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Magnetic Resonance Imaging – MRI – An Overview
Karlstad University, Faculty of Technology and Science.
2007 (English)Report (Other scientific)
Abstract [en]

Magnetic Resonance Imaging or MRI is a modern diagnostic tool for acquiring information from the interior of a human body. MRI can create three-dimensional images of a human organ without hurting the organ in any way and without using any ionizing radiation.

The body must be placed in a strong magnetic field; more than ten thousand times the magnetic field of earth. A radio signal is sent into the body, where it is absorbed by hydrogen atoms. The hydrogens in the body respond by sending back a signal to a detector. The strength of this signal mirrors the amount of hydrogen in various parts of the body.

When creating an image of an organ, the signal must be acquired from every part of the organ point by point by a scanning procedure. To accomplish this, the magnetic field is rapidly varied with gradients in three dimensions. The monitored signal is the sum of signals from every unique volume element within the body. The instrument receives a large number of data from which the signal magnitude of every volume element can be calculated.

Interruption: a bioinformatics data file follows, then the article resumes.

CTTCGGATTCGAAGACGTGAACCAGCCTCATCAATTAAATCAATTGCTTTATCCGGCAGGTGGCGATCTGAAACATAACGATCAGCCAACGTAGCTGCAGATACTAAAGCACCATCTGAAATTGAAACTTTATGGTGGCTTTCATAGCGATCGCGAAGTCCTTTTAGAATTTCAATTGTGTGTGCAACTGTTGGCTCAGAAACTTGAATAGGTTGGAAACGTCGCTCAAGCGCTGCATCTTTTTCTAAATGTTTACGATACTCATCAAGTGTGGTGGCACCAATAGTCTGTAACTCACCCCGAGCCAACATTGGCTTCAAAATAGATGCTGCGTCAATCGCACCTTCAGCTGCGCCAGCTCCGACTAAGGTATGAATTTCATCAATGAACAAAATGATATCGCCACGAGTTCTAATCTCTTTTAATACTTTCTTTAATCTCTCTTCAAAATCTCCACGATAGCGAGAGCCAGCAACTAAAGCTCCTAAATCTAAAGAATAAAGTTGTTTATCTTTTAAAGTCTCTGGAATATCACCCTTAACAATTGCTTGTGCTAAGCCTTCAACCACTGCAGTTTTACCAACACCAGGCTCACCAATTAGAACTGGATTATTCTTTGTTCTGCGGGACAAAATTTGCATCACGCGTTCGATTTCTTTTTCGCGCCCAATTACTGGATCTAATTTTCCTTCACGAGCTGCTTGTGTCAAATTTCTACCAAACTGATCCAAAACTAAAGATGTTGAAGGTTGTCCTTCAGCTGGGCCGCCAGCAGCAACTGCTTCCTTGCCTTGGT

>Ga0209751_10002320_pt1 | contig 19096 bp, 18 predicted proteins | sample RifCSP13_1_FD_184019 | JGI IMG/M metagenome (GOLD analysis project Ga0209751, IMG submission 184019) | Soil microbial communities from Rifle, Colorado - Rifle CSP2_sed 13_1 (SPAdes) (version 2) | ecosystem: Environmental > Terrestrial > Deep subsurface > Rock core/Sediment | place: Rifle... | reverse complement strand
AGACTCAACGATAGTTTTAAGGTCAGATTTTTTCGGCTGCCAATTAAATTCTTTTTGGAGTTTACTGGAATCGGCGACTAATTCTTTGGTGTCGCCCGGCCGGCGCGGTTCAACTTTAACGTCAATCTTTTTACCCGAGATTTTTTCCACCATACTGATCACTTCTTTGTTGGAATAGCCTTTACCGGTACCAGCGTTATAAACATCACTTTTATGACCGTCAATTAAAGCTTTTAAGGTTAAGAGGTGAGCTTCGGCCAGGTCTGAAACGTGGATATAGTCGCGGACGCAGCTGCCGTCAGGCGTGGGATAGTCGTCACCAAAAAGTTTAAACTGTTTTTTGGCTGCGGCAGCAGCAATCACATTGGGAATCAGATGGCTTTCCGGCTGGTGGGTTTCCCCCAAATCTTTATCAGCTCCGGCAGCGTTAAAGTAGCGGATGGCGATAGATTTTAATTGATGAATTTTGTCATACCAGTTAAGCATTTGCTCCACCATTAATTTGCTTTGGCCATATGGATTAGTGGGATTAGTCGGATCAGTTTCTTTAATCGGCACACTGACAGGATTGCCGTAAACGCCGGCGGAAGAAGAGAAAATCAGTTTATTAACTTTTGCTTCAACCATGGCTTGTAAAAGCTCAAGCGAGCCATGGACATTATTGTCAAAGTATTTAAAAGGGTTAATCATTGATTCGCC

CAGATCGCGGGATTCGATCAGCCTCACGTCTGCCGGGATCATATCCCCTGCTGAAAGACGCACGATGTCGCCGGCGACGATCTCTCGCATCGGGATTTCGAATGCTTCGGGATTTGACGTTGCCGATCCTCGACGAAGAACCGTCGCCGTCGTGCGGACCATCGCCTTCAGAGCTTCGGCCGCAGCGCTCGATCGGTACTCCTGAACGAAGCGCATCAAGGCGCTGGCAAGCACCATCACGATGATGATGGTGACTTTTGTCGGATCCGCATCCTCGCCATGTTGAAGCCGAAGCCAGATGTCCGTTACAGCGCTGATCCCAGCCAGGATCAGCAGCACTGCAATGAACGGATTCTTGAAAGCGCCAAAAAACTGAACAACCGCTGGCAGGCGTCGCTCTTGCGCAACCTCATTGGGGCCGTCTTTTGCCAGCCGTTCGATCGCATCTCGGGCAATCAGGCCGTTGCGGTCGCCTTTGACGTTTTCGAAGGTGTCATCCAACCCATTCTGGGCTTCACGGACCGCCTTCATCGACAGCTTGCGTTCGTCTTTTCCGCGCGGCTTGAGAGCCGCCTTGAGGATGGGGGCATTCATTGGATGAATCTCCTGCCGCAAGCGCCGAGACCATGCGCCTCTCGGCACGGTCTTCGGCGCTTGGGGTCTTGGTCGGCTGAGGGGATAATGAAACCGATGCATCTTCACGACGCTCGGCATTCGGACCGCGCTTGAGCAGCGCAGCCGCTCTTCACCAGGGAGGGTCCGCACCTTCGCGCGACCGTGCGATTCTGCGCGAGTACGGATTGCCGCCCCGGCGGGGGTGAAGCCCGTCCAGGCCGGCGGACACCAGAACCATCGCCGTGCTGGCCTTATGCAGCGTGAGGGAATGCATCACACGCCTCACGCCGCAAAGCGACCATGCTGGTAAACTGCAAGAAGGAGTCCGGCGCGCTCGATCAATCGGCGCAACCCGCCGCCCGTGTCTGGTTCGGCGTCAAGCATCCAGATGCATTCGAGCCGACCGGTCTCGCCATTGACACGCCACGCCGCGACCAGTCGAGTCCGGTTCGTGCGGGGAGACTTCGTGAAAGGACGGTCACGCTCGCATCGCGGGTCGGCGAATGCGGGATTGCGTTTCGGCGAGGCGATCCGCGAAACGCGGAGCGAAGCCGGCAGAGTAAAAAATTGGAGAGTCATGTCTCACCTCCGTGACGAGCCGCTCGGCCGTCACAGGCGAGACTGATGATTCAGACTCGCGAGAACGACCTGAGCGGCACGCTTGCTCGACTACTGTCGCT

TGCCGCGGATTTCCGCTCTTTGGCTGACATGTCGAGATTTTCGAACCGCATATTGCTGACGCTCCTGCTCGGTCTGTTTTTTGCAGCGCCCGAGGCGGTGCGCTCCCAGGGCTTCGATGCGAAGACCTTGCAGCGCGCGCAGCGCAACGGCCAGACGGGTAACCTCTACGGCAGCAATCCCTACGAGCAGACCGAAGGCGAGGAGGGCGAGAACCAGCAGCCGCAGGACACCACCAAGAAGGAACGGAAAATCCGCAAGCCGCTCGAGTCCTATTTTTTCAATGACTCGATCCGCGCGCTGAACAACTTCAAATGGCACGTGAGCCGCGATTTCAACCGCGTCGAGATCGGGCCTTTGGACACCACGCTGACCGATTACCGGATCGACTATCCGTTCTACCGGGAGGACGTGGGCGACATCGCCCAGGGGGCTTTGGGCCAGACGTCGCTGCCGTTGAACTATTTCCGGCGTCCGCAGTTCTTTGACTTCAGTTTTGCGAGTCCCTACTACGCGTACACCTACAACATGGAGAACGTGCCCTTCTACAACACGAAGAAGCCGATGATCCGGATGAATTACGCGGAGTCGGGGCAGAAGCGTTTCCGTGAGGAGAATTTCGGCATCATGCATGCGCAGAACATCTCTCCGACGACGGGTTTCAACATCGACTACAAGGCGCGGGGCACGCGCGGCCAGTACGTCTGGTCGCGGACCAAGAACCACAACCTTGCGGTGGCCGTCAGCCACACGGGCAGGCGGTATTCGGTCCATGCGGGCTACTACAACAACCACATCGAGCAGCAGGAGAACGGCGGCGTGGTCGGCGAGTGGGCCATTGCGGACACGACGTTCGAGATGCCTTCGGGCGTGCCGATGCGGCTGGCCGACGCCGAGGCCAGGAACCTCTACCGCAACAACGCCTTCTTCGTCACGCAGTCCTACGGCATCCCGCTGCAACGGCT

Most parts of the body have a roughly equal concentration of hydrogen. However, signals from hydrogen atoms decay with unequal speeds depending on their various environments. Therefore the magnitude of the induced radio signal is monitored some time after the end of the initializing puls. Now various tissues show different signal strengths, from which it is possible to build an image with desired contrast. This is often excellent, even for soft tissues. It is of special interest that the signal from hydrogen in lesions and tumors often decay slower than surrounding tissues and therefore can be detected in the image.

The contrast of the image is created by the experimental procedure and is not inherent in the imaged body. Thus different experimental routines will result in unequal images – not pictures – of the same object. Therefore it is crucial that the experimenter learns how to use different RF-pulse sequences and how to interpret the result.

Place, publisher, year, edition, pages
Fakulteten för teknik- och naturvetenskap , 2007. , p. 69
Series
Karlstad University Studies, ISSN 1403-8099 ; 2007:22
Keywords [en]
MRI, magnetic resonance, imaging
National Category
Atom and Molecular Physics and Optics
Identifiers
URN: urn:nbn:se:kau:diva-1203ISBN: 978-91-7063-125-2 (print)OAI: oai:DiVA.org:kau-1203DiVA, id: diva2:5026
Available from: 2007-10-15 Created: 2007-10-15

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